Fatigued by our jaunt, we were soon in dreamland, but our " watch below " was of short duration. The cook took the liberty to rouse us with the information that a strange schooner, newly-arrived, had anchored off the Point, directly opposite our house, and was sending her boats ashore. We turned out at once to greet the newcomers, who reported their vessel as the "Argyle," fitted out at Cape Town, not as tender to a ship, but to work on her own account. While some of her force were busied in landing the materials for building their house, a boat's crew landed just below the Glacier, and followed the beach down, killing and marking everything that came in their way.

      We learned from Bryant and Burdick, whom we encountered near the Wreck, that the "Adelaide's" party, with whom no understanding had yet been had, were below us, also carrying on an indiscriminate slaughter.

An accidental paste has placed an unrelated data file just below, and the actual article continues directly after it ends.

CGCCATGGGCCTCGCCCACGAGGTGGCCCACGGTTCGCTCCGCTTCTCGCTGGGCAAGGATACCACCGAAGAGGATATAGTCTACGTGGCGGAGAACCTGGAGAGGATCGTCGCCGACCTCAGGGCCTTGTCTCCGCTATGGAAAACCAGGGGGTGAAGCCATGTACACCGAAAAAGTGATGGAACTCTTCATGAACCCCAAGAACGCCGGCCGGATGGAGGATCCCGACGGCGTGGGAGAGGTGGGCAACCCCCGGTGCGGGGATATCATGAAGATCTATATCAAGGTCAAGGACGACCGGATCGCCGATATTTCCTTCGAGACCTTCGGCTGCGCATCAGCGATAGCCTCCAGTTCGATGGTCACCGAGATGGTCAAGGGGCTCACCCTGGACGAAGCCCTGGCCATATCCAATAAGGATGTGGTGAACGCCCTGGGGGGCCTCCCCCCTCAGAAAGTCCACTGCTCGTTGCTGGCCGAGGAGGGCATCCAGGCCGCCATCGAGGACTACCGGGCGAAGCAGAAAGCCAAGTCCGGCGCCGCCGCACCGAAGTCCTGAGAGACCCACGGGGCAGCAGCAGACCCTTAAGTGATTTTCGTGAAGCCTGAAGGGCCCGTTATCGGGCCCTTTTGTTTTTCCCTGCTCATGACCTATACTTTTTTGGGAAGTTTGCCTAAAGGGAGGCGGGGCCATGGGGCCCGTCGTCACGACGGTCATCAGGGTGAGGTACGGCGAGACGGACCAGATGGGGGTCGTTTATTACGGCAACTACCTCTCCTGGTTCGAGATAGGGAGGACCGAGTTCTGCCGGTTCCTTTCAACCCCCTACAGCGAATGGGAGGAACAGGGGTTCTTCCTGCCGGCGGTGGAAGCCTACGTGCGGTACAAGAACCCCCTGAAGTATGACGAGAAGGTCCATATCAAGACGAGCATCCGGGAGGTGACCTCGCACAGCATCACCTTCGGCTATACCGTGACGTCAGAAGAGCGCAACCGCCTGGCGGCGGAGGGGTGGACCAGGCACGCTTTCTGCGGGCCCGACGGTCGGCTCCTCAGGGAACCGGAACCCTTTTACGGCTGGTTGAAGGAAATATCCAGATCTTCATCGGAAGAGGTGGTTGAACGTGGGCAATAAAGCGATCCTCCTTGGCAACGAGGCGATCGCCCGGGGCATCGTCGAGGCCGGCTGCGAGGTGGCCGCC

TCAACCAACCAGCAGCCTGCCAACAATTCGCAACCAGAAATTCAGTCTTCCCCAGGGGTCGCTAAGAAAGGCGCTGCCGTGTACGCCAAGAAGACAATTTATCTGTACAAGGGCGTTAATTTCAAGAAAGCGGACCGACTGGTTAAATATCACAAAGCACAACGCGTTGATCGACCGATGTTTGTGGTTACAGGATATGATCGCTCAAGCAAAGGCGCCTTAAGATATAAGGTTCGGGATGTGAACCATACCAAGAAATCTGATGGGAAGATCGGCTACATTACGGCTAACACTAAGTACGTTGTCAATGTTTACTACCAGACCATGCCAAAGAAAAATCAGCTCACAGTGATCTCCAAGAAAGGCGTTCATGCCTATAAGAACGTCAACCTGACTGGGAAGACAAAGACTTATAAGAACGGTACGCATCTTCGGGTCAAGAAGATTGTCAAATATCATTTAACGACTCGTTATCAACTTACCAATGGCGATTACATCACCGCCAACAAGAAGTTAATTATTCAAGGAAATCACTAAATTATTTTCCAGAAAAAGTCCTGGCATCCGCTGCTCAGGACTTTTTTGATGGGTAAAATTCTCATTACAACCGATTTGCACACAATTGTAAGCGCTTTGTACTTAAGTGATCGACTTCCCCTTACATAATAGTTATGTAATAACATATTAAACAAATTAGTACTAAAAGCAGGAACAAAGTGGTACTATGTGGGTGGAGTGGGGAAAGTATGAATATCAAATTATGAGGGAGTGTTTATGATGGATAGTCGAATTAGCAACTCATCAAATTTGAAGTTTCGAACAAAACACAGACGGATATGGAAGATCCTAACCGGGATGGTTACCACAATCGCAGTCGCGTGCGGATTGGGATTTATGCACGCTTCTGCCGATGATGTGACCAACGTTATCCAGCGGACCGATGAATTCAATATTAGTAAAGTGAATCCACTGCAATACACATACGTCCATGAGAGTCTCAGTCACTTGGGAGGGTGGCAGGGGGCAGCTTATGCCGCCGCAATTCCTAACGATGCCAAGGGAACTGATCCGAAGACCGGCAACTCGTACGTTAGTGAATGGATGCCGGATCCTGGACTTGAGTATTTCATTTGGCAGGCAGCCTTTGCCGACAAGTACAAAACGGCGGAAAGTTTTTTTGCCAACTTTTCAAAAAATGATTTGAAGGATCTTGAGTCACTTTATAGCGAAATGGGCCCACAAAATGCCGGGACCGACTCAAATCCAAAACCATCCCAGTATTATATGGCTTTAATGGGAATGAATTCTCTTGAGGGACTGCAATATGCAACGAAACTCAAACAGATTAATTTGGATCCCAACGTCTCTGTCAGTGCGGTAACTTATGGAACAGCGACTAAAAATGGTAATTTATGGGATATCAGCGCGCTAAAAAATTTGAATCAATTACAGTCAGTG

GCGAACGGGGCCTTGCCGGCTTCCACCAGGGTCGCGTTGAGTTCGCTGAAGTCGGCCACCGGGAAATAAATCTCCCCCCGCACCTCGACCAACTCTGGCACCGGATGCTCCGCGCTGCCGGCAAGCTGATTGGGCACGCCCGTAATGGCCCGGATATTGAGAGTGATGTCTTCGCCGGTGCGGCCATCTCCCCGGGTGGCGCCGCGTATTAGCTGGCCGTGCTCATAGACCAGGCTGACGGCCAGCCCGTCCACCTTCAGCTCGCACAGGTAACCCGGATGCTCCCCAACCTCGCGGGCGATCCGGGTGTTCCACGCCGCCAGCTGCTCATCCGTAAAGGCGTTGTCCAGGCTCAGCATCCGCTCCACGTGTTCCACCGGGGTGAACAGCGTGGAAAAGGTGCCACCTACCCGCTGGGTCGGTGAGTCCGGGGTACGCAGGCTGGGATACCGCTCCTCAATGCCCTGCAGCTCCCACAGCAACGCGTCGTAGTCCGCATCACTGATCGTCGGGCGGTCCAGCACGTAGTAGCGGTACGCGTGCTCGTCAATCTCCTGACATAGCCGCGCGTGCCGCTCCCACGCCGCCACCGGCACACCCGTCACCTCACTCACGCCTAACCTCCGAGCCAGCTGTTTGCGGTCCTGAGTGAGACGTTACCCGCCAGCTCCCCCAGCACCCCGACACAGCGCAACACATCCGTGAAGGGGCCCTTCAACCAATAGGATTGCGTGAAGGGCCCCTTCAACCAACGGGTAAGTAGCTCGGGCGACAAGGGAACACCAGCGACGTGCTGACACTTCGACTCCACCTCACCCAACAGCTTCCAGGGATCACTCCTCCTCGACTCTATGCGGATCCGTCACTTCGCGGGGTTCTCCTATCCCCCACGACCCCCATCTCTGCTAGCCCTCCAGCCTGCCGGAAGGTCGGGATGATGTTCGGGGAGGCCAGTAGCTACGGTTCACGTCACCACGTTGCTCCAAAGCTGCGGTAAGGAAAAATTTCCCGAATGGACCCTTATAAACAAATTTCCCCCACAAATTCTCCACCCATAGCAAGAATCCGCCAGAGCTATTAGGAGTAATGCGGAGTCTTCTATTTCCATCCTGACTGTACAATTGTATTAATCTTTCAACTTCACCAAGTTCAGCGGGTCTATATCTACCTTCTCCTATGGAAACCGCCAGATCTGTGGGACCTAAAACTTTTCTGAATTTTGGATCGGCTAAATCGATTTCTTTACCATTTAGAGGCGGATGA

"It's of no use, then, Burdick, our struggling any longer to regulate this business," said Fielding. "We shall be losing ground if we don't work under the same system, or, rather, want of system, as our neighbors."

      "Very well," answered Burdick. "Our agreement, then, is at an end, and we will issue orders to our men to destroy everything that hauls, large or small."

      "Yes. 'Make hay while the sun shines,' for we shall soon find the elephant scarce enough. One season will be sufficient to work out this Point, like the ether beach, up in the Bight there."